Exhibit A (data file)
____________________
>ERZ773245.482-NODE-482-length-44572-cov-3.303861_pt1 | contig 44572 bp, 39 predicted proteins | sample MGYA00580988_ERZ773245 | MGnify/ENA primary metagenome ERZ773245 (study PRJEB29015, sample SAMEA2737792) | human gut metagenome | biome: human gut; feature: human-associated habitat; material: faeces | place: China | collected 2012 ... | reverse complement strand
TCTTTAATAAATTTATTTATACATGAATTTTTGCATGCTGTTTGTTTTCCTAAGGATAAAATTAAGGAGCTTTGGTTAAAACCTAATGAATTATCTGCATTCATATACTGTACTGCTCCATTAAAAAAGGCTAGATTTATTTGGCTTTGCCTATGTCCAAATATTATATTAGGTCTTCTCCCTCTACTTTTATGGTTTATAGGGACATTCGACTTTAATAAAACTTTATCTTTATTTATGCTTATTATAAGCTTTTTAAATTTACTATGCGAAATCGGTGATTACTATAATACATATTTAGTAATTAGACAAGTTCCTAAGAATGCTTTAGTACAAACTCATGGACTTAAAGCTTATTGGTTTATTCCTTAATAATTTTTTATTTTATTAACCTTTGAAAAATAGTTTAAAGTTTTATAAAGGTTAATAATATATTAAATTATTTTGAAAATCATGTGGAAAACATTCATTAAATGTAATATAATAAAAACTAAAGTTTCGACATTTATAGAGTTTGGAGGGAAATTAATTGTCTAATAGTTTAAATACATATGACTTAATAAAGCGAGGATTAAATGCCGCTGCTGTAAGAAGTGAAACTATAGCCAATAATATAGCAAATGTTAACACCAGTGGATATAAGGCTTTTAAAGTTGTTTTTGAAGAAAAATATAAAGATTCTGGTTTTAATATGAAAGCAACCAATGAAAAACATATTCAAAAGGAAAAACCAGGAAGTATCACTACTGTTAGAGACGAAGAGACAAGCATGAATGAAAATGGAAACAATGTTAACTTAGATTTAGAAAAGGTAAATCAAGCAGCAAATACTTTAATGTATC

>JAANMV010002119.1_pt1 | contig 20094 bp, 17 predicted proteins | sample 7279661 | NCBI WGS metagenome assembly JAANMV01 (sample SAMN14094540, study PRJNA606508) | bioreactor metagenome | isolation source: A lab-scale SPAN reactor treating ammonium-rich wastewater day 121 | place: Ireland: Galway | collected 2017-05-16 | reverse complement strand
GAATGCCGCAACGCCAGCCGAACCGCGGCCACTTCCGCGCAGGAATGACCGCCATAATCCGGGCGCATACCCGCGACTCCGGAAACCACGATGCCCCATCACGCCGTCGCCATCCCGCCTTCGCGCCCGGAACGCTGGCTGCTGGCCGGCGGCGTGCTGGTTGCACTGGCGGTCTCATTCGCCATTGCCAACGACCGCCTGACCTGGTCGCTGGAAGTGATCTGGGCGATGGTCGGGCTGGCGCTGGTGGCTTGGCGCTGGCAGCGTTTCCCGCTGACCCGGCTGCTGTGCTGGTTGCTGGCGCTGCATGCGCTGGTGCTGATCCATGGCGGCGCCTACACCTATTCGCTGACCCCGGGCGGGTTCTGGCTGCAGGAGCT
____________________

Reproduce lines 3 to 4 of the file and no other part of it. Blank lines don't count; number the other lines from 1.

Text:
>JAANMV010002119.1_pt1 | contig 20094 bp, 17 predicted proteins | sample 7279661 | NCBI WGS metagenome assembly JAANMV01 (sample SAMN14094540, study PRJNA606508) | bioreactor metagenome | isolation source: A lab-scale SPAN reactor treating ammonium-rich wastewater day 121 | place: Ireland: Galway | collected 2017-05-16 | reverse complement strand
GAATGCCGCAACGCCAGCCGAACCGCGGCCACTTCCGCGCAGGAATGACCGCCATAATCCGGGCGCATACCCGCGACTCCGGAAACCACGATGCCCCATCACGCCGTCGCCATCCCGCCTTCGCGCCCGGAACGCTGGCTGCTGGCCGGCGGCGTGCTGGTTGCACTGGCGGTCTCATTCGCCATTGCCAACGACCGCCTGACCTGGTCGCTGGAAGTGATCTGGGCGATGGTCGGGCTGGCGCTGGTGGCTTGGCGCTGGCAGCGTTTCCCGCTGACCCGGCTGCTGTGCTGGTTGCTGGCGCTGCATGCGCTGGTGCTGATCCATGGCGGCGCCTACACCTATTCGCTGACCCCGGGCGGGTTCTGGCTGCAGGAGCT